Federal Exemptions: How Many Can I Claim?by Bryan Carey
Dec 22, 2001 (Updated Jan 29, 2010)
The Bottom Line Exemptions help reduce your taxable income and they can save you a substantial amount of tax, depending on the number of exemptions you can legally claim.
The year 2001 is quickly drawing to a close, and with the end of the year comes the reality of preparing to file your tax returns for the 2001 tax year. In just a few short weeks, we will all be receiving our W-2 forms in the mail and we will be looking for ways to reduce our tax burden.
Several methods exist for cutting your taxable income down to size, but one of the most frequently used is exemptions. Even if you don’t plan on itemizing deductions, you are still entitled to reduce your taxable income through the use of exemptions.
What are Exemptions?:
Exemptions come in two types: personal exemptions, and exemptions for dependents. Personal exemptions include those taken for yourself, and for your spouse, if you are married. Everyone is entitled to take a personal exemption unless he/she can be claimed as a dependent on someone else’s tax return.
Each one of your dependents also qualifies as an additional exemption. To determine whether or not someone qualifies as one of your dependents, he/she must meet the following set of criteria:
Member of Household: The individual must have lived with you for the full year, as a household member, or be a relative of yours.
Citizen or Resident: The individual must be a U.S. citizen or resident (or a resident of Canada or Mexico) for at least a part of the tax year that you are filing your return.
Joint Return: The dependent cannot file a joint return. The only exception to this would be in the case of a dependent who files a joint return, along with his/her spouse, simply as a claim for a tax refund when in fact there would be no actual tax liability for either individual (dependent or spouse) if he/she filed a separate return.
Gross Income: The dependent cannot have gross income over $2,900 in 2001 unless he/she is under 19 years of age or a student under age 24 at the end of the year.
Financial Support: The dependent must be receiving more than half of his/her financial support from you for the past year. There are two exceptions to this rule. One exception would be if there are two or more people providing support, but no one person is providing half of the support (for example, if a student earned $3000 for the year, and received $2000 in support each from two different people, then no one person has provided half of the total support of $7,000). Another exception would be if the person receiving support is the child of divorced or separated parents.
Remember that the dependent must meet all five of the above conditions, to qualify as an exemption.
How Much are Exemptions Worth?:
For the 2001 tax year, each exemption that you claim will reduce your taxable income by $2,900. You need to keep in mind that this is a reduction in taxable income, not a $2,900 reduction in your tax liability. You simply take your number of qualified exemptions, multiply by 2,900, and reduce your taxable income by the total amount. If you are married filing a joint return and have one child, for example, then your total exemptions would be 3, multiplied by $2,900, equals $8,700 in taxable income reduction.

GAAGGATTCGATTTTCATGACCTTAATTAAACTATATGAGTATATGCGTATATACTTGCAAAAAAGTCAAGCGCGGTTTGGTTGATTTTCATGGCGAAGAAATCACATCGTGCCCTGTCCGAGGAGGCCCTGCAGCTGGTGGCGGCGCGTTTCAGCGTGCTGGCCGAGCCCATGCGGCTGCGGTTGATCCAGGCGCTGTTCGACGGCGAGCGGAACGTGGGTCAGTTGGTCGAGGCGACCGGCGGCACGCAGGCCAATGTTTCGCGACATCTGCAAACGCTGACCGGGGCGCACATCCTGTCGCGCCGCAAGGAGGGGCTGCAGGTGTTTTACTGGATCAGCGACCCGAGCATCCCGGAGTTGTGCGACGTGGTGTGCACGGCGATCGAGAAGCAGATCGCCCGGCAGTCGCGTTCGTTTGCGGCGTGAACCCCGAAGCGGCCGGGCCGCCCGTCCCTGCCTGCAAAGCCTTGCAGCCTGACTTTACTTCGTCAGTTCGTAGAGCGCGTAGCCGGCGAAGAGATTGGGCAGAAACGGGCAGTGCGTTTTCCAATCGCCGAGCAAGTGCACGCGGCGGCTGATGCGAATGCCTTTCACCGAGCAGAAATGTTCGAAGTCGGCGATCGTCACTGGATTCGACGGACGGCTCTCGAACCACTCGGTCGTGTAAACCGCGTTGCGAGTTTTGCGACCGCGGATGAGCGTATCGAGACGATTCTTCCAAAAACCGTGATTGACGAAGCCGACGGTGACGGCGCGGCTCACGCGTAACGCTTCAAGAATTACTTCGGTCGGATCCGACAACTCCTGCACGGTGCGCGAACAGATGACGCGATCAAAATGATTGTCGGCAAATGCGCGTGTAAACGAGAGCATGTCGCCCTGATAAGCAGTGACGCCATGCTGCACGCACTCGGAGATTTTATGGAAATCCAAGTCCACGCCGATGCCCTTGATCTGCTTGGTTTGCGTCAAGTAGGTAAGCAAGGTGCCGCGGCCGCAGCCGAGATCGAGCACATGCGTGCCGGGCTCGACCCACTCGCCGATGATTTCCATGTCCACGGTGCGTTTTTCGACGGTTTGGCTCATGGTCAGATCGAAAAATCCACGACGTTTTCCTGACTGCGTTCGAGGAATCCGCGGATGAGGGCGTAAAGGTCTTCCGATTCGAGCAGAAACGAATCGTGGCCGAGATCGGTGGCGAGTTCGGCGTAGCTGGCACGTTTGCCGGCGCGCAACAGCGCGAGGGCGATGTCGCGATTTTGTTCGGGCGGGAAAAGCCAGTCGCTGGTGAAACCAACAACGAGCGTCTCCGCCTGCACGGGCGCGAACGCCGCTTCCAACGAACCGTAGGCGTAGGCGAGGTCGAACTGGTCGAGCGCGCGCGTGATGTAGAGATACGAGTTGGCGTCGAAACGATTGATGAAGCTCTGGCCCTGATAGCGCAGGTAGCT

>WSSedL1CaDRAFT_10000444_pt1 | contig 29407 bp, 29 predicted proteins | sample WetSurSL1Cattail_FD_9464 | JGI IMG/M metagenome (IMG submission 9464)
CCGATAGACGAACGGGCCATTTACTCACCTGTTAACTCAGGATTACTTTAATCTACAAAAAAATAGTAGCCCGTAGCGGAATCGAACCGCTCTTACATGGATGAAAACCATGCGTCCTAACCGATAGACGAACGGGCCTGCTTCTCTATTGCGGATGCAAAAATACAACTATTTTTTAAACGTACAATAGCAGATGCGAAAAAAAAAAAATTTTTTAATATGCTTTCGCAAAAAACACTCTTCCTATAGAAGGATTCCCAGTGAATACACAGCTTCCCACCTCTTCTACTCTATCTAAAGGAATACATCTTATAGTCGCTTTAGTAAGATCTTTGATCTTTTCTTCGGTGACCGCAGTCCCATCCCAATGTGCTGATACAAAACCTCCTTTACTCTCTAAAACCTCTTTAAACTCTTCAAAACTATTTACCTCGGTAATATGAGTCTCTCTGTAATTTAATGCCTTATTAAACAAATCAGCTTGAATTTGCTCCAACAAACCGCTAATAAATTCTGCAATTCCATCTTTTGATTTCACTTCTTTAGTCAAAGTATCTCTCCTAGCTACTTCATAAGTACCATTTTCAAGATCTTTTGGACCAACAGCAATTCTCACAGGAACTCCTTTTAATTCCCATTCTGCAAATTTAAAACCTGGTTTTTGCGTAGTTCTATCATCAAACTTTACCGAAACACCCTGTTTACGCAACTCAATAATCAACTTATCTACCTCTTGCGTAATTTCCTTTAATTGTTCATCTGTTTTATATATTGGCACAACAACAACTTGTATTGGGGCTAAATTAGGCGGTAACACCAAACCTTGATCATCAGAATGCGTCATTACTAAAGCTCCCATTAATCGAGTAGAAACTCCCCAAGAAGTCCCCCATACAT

Do Exemptions Have Much Impact on Taxes?:
Since exemptions reduce your taxable income, they have the greatest impact (if you base it solely on actual dollars saved) on those who are in higher tax brackets. If an individual is in the 36 percent tax bracket, then each exemption will reduce his/her tax liability by $1,044 (.36 times 2,900). If an individual is in the 15 percent bracket, then each exemption will reduce the tax liability by $435 (.15 times $2,900). The greater your tax rate, the more each exemption will save you in taxes.
Even though the actual tax dollars saved per exemption is less for those in lower tax brackets, the relative savings (in percentage terms) is greater, and that's why exemptions tend to be most beneficial to lower income individuals. For example, let's say that you are in the 15 percent tax bracket, and your taxable income (before exemptions) is $10,000. This would make your tax liability for the year $1,500. But if you had three exemptions, your taxable income would be reduced to only $1,300 ($10,000 less $8,700 in exemptions), which would lower your tax liability to only $195. That's a savings of 87 percent in tax, money that could really come in handy for a lower- income individual. For an individual in a higher bracket, the total dollars saved with three exemptions would be greater, but stated in percentage terms, it would be much less than 87 percent.
Tax exemptions can make a difference in your tax liability. They reduce your taxable income, and hence, your Federal tax liability. Exemptions can greatly benefit those who have a large number of dependents. Sometimes, if taxable gross is low enough already, the additional exemption reduction from having a large number of dependents can possibly be enough to reduce the individual’s tax liability to zero.
Try to claim as many exemptions as you possibly can, making sure to stay within the legal boundaries defined by the IRS. Even if your tax liability is reduced by only a small amount, it’s still better than nothing. The IRS won’t be hurting, so try to take advantage of all the tax- reducing options that are available, and reclaim some of your hard- earned income.
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